Austin, John Clark, Paul (Gillingham)
Banks, Tony Clarke, Charles (Norwich S)
Barnes, Harry Clarke, Eric (Midlothian)
Battle, John Clarke, Rt Hon Tom (Coatbridge)
Bayley, Hugh Clelland, David
Beard, Nigel Clwyd, Ann
Beckett, Rt Hon Mrs Margaret Coaker, Vernon
Bell, Stuart (Middlesbrough) Coffey, Ms Ann
Benn, Hilary (Leeds C) Cohen, Harry
Benn, Rt Hon Tony (Chesterfield) Coleman Iain
Bennett, Andrew F Colman, Tony
Benton, Joe
Bermingham, Gerald Connarty, Michael
Berry, Roger Cook, Frank (Stockton N)
Best, Harold Corbett, Robin
Betts, Clive Corbyn, Jeremy
Blears, Ms Hazel Corston, Jean
Blizzard, Bob Cotter, Brian
Boateng, Rt Hon Paul Cousins, Jim
Bradley, Keith (Withington) Cox, Tom
Bradley, Peter (The Wrekin) Crausby, David
Bradshaw, Ben Cryer, Mrs Ann (Keighley)
Breed, Colin Cryer, John (Hornchurch)
Brown, Rt Hon Nick (Newcastle E) Cummings, John
Brown, Russell (Dumfries)
Browne, Desmond Cunningham, Jim (Cov'try S)
Buck, Ms Karen Curtis-Thomas, Mrs Claire
Burden, Richard Dalyell, Tam
Burgon, Colin Darvill, Keith
Burnett, John Davey, Edward (Kingston)
Burstow, Paul Davey, Valerie (Bristol W)
Butler, Mrs Christine Davidson, Ian
Davies, Rt Hon Denzil (Llanelli) Jones, Mrs Fiona (Newark)
Davies, Geraint (Croydon C) Jones, Helen (Warrington N)
Davis, Rt Hon Terry(B'ham Hodge H) Jones, Ms Jenny (Wolverh'ton SW)
Dawson, Hilton Jones, Dr Lynne (Selly Oak)
Denham, John Jones, Martyn (Clwyd S)
Dismore, Andrew Keeble, Ms Sally
Dobbin, Jim Keen, Alan (Feltham & Heston)
Donohoe, Brian H Keen, Ann (Brentford & Isleworth)
Doran, Frank Kemp, Fraser
Dowd, Jim Kennedy, Jane (Wavertree)
Drew, David Khabra, Piara S
Dunwoody, Mrs Gwyneth Kidney, David
Eagle, Angela (Wallasey) Kilfoyle, Peter
Eagle, Maria (L'pool Garston) King, Andy (Rugby & Kenilworth)
Edwards, Huw Kirkwood, Archy
Efford, Clive Kumar, Dr Ashok
Ellman, Mrs Louise Ladyman, Dr Stephen
Ennis, Jeff Lawrence, Mrs Jackie
Etherington, Bill Laxton, Bob
Fearn, Ronnie Lepper, David
Field, Rt Hon Frank Levitt, Tom
Fisher, Mark Lewis, Ivan (Bury S)
Fitzpatrick, Jim Lewis, Terry (Worsley)
Fitzsimons, Lorna Liddell, Rt Hon Mrs Helen
Flynn, Paul Linton, Martin
Foster, Rt Hon Derek Livsey, Richard
Foster, Michael Jabez (Hastings) Lloyd, Tony (Manchester C)
Foster, Michael J (Worcester) Lock, David
Foulkes, George McAvoy, Thomas
Fyfe, Maria McCafferty, Ms Chris
Gapes, Mike McDonagh, Siobhain
George, Andrew (St Ives) McDonnell, John
Gibson, Dr Ian McIsaac, Shona
Gilroy, Mrs Linda McNamara, Kevin
Godman, Dr Norman A McNulty, Tony
Godsiff, Roger MacShane, Denis
Goggins, Paul Mactaggart, Fiona
Golding, Mrs Llin McWalter, Tony
Gordon, Mrs Eileen McWilliam, John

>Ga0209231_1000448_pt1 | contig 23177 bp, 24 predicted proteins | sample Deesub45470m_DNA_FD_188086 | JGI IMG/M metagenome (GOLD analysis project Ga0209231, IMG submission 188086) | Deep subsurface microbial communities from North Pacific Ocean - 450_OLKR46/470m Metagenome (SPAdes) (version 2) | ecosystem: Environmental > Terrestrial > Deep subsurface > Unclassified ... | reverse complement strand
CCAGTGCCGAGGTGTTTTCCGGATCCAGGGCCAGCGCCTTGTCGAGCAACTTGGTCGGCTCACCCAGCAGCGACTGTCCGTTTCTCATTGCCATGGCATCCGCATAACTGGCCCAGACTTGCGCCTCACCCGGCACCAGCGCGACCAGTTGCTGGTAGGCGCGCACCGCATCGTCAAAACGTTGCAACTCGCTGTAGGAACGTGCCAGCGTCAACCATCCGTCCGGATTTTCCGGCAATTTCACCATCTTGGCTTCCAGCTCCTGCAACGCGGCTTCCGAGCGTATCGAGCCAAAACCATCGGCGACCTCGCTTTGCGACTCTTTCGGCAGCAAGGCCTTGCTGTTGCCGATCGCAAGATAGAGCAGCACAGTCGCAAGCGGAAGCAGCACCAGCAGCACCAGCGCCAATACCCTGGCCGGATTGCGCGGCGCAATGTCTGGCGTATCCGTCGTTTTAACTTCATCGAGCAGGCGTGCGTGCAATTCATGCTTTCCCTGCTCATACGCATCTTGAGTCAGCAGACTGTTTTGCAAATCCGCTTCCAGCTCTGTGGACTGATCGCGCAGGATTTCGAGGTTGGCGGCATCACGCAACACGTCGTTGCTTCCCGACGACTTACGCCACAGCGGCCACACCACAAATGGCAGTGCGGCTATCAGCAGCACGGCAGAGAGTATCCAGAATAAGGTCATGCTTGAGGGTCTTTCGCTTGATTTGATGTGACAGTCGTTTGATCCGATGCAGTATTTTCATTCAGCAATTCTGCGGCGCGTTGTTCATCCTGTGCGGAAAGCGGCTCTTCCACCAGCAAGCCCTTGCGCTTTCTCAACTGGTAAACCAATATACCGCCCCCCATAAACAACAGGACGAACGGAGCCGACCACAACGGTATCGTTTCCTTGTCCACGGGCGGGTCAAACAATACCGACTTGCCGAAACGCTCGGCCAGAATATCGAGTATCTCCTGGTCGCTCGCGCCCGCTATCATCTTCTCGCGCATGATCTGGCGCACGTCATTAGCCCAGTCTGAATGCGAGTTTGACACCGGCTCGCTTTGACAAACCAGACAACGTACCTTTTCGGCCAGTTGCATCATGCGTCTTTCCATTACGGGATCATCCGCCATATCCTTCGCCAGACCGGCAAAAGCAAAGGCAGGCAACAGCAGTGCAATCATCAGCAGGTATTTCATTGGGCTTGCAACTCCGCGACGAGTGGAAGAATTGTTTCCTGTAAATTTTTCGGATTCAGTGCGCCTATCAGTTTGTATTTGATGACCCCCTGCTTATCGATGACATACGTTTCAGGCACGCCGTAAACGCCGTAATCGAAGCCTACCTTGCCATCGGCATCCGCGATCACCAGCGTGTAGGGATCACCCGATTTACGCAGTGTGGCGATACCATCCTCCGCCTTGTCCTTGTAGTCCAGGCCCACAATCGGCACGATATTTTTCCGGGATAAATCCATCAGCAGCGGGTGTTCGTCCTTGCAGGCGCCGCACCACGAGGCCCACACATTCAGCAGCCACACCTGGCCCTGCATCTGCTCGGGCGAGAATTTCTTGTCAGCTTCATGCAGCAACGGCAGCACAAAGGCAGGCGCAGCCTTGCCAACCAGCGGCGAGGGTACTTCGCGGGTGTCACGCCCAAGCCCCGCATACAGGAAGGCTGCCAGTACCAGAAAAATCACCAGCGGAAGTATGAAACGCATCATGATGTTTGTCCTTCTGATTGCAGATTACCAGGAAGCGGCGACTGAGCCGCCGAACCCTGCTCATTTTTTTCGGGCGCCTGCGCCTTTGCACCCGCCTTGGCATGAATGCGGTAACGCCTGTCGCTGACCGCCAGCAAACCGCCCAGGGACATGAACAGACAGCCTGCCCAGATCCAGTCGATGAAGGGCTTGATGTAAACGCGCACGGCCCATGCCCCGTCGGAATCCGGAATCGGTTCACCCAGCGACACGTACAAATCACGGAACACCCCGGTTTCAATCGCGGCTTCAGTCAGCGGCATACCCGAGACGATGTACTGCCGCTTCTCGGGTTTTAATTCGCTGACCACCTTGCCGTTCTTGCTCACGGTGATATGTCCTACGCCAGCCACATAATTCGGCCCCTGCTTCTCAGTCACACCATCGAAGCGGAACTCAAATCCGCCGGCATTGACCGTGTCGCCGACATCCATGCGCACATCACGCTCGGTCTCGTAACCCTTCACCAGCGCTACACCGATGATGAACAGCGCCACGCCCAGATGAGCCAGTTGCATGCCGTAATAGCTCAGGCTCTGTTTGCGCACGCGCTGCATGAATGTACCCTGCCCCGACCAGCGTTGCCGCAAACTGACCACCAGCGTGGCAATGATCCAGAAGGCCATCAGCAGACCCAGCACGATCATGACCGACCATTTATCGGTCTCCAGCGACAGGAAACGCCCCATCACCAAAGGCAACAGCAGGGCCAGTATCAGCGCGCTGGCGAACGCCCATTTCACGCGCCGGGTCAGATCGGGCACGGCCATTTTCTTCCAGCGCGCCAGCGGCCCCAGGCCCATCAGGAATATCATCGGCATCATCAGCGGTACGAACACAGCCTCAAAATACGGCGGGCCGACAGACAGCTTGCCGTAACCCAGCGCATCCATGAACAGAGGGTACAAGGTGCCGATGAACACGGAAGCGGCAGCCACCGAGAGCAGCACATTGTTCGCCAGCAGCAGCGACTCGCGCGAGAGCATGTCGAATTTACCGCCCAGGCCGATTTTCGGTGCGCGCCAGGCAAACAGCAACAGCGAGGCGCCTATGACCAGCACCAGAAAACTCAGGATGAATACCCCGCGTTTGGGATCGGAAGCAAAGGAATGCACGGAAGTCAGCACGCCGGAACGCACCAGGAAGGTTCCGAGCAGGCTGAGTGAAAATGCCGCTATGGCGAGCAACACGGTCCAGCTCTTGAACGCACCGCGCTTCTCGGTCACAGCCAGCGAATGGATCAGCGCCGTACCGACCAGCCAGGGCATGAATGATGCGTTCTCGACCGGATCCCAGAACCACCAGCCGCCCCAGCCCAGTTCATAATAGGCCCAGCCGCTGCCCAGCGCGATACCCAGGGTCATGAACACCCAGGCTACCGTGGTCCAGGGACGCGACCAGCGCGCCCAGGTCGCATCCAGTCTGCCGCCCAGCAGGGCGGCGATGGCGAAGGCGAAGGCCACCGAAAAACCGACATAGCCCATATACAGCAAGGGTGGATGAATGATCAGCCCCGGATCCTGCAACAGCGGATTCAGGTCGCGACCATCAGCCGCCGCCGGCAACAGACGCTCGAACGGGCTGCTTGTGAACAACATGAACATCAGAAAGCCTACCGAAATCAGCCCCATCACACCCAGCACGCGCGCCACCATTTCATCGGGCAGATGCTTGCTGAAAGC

Gorrie, Donald Mahon, Mrs Alice
Griffiths, Jane (Reading E) Mallaber, Judy
Griffiths, Nigel (Edinburgh S) Marsden, Gordon (Blackpool S)
Griffiths, Win (Bridgend) Marsden, Paul (Shrewsbury)
Grocott, Bruce Marshall, David (Shettleston)
Hall, Mike (Weaver Vale) Marshall, Jim (Leicester S)
Hall, Patrick (Bedford) Marshall-Andrews, Robert
Hamilton, Fabian (Leeds NE) Martlew, Eric
Hanson, David Maxton, John
Heal, Mrs Sylvia Meacher, Rt Hon Michael
Healey, John Meale, Alan
Heath, David (Somerton & Frome) Michael, Rt Hon Alun
Henderson, Doug (Newcastle N) Michie, Bill (Shef'ld Heeley)
Henderson, Ivan (Harwich) Miller, Andrew
Heppell, John Mitchell, Austin
Hesford, Stephen Moffatt, Laura
Hill, Keith Moonie, Dr Lewis
Hinchliffe, David Moran, Ms Margaret
Hoey, Kate Morgan, Ms Julie (Cardiff N)
Hood, Jimmy Morley, Elliot
Hope, Phil Morris, Rt Hon Ms Estelle (B'ham Yardley)
Hopkins, Kelvin
Howarth, Alan (Newport E) Mountford, Kali
Howells, Dr Kim Mowlam, Rt Hon Marjorie
Hoyle, Lindsay Mudie, George
Hughes, Simon (Southwark N) Mullin, Chris
Humble, Mrs Joan Murphy, Denis (Wansbeck)
Hurst, Alan Naysmith, Dr Doug
Hutton, John Norris, Dan
Iddon, Dr Brian O'Brien, Bill (Normanton)
Illsley, Eric O'Brien, Mike (N Warks)
Jackson, Ms Glenda (Hampstead) Olner, Bill
Jackson, Helen (Hillsborough) O'Neill, Martin
Jamieson, David Organ, Mrs Diana
Jenkins, Brian Osborne, Ms Sandra
Johnson, Alan (Hull W & Hessle) Palmer, Dr Nick
Pearson, Ian Stevenson, George
Perham, Ms Linda Stewart, David (Inverness E)
Pickthall, Colin Stewart, Ian (Eccles)
Pike, Peter L Stinchcombe, Paul
Plaskitt, James Stoate, Dr Howard
Pollard, Kerry Strang, Rt Hon Dr Gavin
Pond, Chris Straw, Rt Hon Jack
Pope, Greg Stuart, Ms Gisela
Prentice, Ms Bridget (Lewisham E) Stunell, Andrew
Prentice, Gordon (Pendle) Sutcliffe, Gerry
Prescott, Rt Hon John Taylor, Rt Hon Mrs Ann (Dewsbury)
Primarolo, Dawn
Prosser, Gwyn Taylor, Ms Dari (Stockton S)
Purchase, Ken Temple-Morris, Peter
Quin, Rt Hon Ms Joyce Thomas, Gareth (Clwyd W)
Quinn, Lawrie Thomas, Gareth R (Harrow W)
Radice, Rt Hon Giles Timms, Stephen
Rammell, Bill Tipping, Paddy
Raynsford, Nick Todd, Mark
Reid, Rt Hon Dr John (Hamilton N) Touhig, Don
Rendel, David Trickett, Jon
Roche, Mrs Barbara Truswell, Paul
Rooker, Rt Hon Jeff Turner, Dennis (Wolverh'ton SE)
Rooney, Terry Turner, Dr Desmond (Kemptown)
Ross, Ernie (Dundee W) Turner, Dr George (NW Norfolk)
Rowlands, Ted Turner, Neil (Wigan)
Roy, Frank Twigg, Derek (Halton)
Ruane, Chris Twigg, Stephen (Enfield)
Ruddock, Joan Tyler, Paul
Russell, Bob (Colchester) Tynan, Bill
Ryan, Ms Joan Vis, Dr Rudi
Salter, Martin Ward, Ms Claire
Sanders, Adrian Wareing, Robert N
Sarwar, Mohammad Watts, David
Sawford, Phil Webb, Steve
Sedgemore, Brian Whitehead, Dr Alan
Sheerman, Barry Wicks, Malcolm
Simpson, Alan (Nottingham S) Williams, Rt Hon Alan (Swansea W)
Singh, Marsha
Skinner, Dennis Williams, Alan W (E Carmarthen)
Smith, Rt Hon Andrew (Oxford E) Williams, Mrs Betty (Conwy)
Smith, Angela (Basildon) Willis, Phil
Smith, Jacqui (Redditch) Winnick, David
Smith, John (Glamorgan) Wood, Mike
Smith, Llew (Blaenau Gwent) Woolas, Phil
Smith, Sir Robert (W Ab'd'ns) Worthington, Tony
Snape, Peter Wray, James
Soley, Clive Wright, Anthony D (Gt Yarmouth)
Spellar, John
Squire, Ms Rachel Tellers for the Noes:
Starkey, Dr Phyllis Mr. Kevin Hughes and
Steinberg, Gerry Mrs. Anne McGuire.

Question accordingly negatived.

Main Question put forthwith, pursuant to Standing Order No. 62 (Amendment on second or third reading), and agreed to.

Bill accordingly read the Third time, and passed.